OVER THE YEARS, the number of disease-modifying treatments (DMTs) approved to treat relapsing multiple sclerosis (MS) has increased exponentially, providing a range of options for the benefit of patients. As these therapies advance, the need for optimized treatment selection becomes even more important. Started in 2017, a randomized, parallel, non-inferiority phase 3 study (NCT05242133) aims to provide more clarity by comparing pegylated interferon, or peginterferon, beta-1a to interferon beta-1a (CinnoVex), 2 DMTs developed by CinnaGen, which is led by CEO Haleh Hamedifar, PharmD.1
The trial includes 168 people with relapsing-remitting MS who were randomly assigned to either peginterferon beta-1a at a subcutaneous dose of 125 μg every 2 weeks for 24 months or interferon beta-1a at an intramuscular dose of 30 μg for the same period. Like most MS trials, the primary objective is change in reduction in annualized relapse rates; however, this study further aims to verify the non-inferiority of peginterferon beta-1a. Secondary study objectives include reduction in the total number of newly enlarged T2 hyperintense lesions or brain MRIs, disability progression, and safety (FIGURE).
Peginterferon beta-1a was approved by the FDA for patients with relapsing MS in August 2014 based on data from the 2-year Phase 3 ADVANCE trial (NCT00906399).2 The agent is a pegylated form of interferon, which means polyethylene glycol is attached to interferon molecules, allowing them to maintain biological effects in the body for longer periods of time and allowing less frequent dosing. The drug is usually titrated to 63 μg on day 1, 94 μg on day 15, and 125 μg – the full dose – on day 29.
The current sample of patients included in the trial are between the ages of 18 and 50, each with Expanded Disability Status Scale (EDSS) scores between 0 and 5 and at least 1 relapse occurs in the 12 months prior to onset of treatment. treatment. People with primary progressive, secondary progressive or relapsing progressive MS were excluded from the study, as well as those planning to become pregnant or currently breastfeeding, and those for whom MRI was contraindicated.1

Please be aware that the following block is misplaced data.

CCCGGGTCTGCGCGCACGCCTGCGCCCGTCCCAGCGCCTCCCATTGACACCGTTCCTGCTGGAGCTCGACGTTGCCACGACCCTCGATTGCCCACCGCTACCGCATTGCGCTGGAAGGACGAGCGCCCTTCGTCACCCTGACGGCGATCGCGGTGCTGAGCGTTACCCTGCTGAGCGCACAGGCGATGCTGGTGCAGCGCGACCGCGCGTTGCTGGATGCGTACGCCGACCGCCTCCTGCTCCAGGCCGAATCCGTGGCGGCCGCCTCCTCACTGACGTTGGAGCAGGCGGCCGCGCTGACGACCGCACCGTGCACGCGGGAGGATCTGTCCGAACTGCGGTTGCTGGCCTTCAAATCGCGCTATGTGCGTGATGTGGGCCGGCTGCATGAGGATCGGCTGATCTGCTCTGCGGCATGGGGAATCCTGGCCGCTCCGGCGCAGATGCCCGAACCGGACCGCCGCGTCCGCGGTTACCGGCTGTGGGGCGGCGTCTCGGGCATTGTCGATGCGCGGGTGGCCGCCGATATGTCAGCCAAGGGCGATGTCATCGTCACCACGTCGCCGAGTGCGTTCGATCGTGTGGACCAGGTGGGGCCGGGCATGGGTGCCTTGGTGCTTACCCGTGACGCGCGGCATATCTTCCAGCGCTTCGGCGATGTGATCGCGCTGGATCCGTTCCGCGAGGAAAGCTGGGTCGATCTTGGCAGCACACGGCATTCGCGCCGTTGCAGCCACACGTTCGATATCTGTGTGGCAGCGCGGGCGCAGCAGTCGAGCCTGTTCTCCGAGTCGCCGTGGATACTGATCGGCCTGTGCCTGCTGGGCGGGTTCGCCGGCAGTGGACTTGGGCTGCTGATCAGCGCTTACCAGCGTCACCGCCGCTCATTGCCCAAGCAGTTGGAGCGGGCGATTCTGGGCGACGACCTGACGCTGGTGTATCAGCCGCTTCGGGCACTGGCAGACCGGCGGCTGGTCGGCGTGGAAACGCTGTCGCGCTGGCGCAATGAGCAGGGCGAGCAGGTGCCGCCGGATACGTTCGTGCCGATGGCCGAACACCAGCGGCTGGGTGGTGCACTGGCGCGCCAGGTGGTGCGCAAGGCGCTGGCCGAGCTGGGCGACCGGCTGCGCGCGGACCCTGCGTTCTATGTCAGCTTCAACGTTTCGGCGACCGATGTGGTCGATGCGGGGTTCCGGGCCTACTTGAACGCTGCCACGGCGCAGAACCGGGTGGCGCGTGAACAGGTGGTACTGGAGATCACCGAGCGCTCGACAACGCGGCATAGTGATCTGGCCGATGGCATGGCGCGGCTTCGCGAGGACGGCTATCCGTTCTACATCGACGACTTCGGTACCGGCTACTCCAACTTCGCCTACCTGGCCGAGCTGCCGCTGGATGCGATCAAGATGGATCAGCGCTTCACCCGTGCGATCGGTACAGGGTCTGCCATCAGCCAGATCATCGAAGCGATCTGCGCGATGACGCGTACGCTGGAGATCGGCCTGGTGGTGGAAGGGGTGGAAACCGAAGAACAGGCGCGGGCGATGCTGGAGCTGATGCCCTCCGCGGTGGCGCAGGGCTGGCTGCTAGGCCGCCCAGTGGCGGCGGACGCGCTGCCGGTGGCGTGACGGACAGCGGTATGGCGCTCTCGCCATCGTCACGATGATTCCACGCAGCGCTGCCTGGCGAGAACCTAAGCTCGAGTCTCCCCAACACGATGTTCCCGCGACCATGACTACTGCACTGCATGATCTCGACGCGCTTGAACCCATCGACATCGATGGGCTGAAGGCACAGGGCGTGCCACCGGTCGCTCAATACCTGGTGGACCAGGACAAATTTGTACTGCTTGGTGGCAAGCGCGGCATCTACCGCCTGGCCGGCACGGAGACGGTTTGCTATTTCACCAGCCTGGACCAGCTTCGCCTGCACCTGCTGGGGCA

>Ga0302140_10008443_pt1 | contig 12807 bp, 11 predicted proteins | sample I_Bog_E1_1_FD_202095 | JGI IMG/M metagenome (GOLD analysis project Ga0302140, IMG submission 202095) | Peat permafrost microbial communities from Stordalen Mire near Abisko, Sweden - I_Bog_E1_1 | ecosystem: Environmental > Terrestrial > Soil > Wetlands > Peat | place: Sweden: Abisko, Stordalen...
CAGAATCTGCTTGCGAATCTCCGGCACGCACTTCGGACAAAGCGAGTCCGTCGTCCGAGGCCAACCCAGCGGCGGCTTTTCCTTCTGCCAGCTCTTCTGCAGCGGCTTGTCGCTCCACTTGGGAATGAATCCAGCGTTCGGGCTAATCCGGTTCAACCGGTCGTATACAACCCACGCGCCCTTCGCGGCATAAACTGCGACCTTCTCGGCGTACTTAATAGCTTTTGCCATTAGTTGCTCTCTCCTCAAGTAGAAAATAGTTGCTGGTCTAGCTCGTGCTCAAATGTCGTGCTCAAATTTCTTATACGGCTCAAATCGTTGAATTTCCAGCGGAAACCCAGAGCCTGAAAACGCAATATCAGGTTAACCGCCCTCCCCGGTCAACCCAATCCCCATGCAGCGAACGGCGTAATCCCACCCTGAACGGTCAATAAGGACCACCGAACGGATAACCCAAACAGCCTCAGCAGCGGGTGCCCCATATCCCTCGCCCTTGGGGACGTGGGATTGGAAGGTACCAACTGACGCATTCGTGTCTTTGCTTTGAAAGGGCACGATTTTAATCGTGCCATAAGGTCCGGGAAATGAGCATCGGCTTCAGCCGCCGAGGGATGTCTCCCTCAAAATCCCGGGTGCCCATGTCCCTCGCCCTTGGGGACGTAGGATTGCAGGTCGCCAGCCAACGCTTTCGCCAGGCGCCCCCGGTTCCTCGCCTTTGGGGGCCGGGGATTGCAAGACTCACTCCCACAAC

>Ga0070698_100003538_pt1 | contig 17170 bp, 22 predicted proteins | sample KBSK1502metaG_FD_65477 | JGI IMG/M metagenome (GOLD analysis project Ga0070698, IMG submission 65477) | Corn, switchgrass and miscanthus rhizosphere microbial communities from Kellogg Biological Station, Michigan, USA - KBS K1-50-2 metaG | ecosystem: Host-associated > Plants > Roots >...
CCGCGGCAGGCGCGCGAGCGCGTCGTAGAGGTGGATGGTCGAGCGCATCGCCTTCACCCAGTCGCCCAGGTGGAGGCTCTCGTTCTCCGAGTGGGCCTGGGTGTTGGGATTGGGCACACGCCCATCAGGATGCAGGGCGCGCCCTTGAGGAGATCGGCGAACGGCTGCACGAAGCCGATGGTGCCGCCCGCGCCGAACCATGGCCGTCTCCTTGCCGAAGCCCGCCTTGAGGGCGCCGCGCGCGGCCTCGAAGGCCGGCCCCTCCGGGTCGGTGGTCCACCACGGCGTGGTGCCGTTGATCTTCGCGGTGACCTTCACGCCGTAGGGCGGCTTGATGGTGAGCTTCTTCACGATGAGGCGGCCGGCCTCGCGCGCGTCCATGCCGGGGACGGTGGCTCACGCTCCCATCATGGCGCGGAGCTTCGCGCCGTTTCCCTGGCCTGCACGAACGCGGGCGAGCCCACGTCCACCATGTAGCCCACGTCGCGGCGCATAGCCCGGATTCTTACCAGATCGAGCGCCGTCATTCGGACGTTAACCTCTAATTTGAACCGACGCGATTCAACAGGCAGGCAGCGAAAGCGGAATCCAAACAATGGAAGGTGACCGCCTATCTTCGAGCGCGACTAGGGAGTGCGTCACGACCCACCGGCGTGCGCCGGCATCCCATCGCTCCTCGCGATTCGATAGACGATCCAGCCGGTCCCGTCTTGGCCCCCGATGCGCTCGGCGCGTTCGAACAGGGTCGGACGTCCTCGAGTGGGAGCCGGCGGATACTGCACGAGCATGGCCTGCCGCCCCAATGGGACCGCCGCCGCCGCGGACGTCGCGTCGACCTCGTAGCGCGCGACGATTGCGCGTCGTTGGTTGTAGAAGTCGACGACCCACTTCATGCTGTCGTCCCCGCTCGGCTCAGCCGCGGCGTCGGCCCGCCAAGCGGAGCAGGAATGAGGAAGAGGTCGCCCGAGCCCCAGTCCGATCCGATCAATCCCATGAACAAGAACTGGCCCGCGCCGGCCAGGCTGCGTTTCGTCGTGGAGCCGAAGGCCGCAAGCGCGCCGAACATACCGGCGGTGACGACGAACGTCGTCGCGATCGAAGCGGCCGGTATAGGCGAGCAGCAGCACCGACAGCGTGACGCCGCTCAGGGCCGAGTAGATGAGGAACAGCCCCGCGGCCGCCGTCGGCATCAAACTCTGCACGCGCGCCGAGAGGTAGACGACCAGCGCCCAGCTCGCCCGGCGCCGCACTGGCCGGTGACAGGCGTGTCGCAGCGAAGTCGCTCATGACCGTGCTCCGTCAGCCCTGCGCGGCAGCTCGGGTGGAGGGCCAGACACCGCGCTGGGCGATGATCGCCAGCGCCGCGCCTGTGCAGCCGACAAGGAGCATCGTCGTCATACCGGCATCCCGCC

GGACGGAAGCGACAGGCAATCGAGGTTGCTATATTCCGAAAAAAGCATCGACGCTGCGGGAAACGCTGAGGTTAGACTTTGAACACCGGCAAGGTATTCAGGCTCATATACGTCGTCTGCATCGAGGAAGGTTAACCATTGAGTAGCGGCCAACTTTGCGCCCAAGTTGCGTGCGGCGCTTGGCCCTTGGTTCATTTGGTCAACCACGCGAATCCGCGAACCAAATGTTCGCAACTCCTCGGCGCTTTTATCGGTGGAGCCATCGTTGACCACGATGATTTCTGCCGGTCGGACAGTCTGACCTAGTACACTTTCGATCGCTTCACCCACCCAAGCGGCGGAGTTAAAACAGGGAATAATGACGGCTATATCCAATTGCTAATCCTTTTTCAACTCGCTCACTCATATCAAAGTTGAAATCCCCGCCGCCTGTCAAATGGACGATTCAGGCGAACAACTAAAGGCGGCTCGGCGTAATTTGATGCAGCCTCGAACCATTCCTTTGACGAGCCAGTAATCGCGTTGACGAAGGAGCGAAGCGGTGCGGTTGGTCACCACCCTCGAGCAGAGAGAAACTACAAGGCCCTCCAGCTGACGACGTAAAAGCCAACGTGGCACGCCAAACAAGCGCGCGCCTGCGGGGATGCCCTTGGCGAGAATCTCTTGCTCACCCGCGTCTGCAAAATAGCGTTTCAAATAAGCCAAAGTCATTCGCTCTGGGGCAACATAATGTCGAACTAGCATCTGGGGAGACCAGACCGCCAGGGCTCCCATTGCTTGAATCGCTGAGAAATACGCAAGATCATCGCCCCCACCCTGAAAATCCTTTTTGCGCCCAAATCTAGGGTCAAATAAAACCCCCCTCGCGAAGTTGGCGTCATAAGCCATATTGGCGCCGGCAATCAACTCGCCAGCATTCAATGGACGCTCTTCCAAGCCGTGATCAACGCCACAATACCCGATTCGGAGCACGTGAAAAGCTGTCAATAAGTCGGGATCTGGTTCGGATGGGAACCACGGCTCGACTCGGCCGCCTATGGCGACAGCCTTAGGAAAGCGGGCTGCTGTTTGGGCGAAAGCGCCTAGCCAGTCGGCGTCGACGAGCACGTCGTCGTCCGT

In order to ensure compliance and safety, during the first 2 months of the study, at each monthly visit, a nurse is responsible for injecting drugs for the two intervention groups and trains all self-injecting patients. At the end of the first 2 months and until the end of the study, patients self-inject the drug in both groups.
The approval of peginterferon beta-1a is based on data from ADVANCE, a placebo-controlled study that randomized patients with relapsing MS 1:1 to placebo (n=500) or 125 μg of active treatment once every 2 weeks (n=512) or every 4 weeks (n=500). A total of 88% (n=1332) completed the 48-week treatment period, with adjusted relapse rates of 0.397 (95% CI, 0.328-0.481) in the placebo group versus 0.256 (95% CI, 0.206-0.318) in the placebo group. 2-week dosing group and 0.288 (95% CI, 0.234-0.355) in the 4-week dosing group.3
New lesions on MRI scans were reduced by 67% in the 2-week dosing group and 28% in the 4-week dosing group. Additionally, the risk of disability progression, as measured by the EDSS, was reduced by 38% in both peginterferon beta-1a groups. To date, the safety profile of peginterferon beta-1a is consistent. In ADVANCE, 83% of people on placebo experienced adverse events (AEs), compared with 94% (n=481) and 94% (n=472) of those taking peginterferon every 2 or 4 weeks, respectively. The most common treatment-related adverse events were injection site reactions, flu-like symptoms, pyrexia, and headache.3
CinnoVex, a generic biosimilar form of interferon beta-1a, has been approved in Iran. This recombinant protein consisting of 166 amino acids has been shown in previous studies to prevent the progression of disability in patients with MS. A notable 2012 study compared CinnoVex to Avonex, Biogen’s biosimilar form of interferon beta-1a, with results indicating that CinnoVex may be a safe and effective alternative treatment. The decreases in EDSS were 1.05 (±0.24; P = 0.62) in the Avonex group and 0.16 (±0.88; P = 1.0) in the CinnoVex group after 12 months, followed by decreases of 0.27 (±1.05; P = 0.46) and 0.16 (±1.06; P = 1.0) in the respective groups after 24 months.4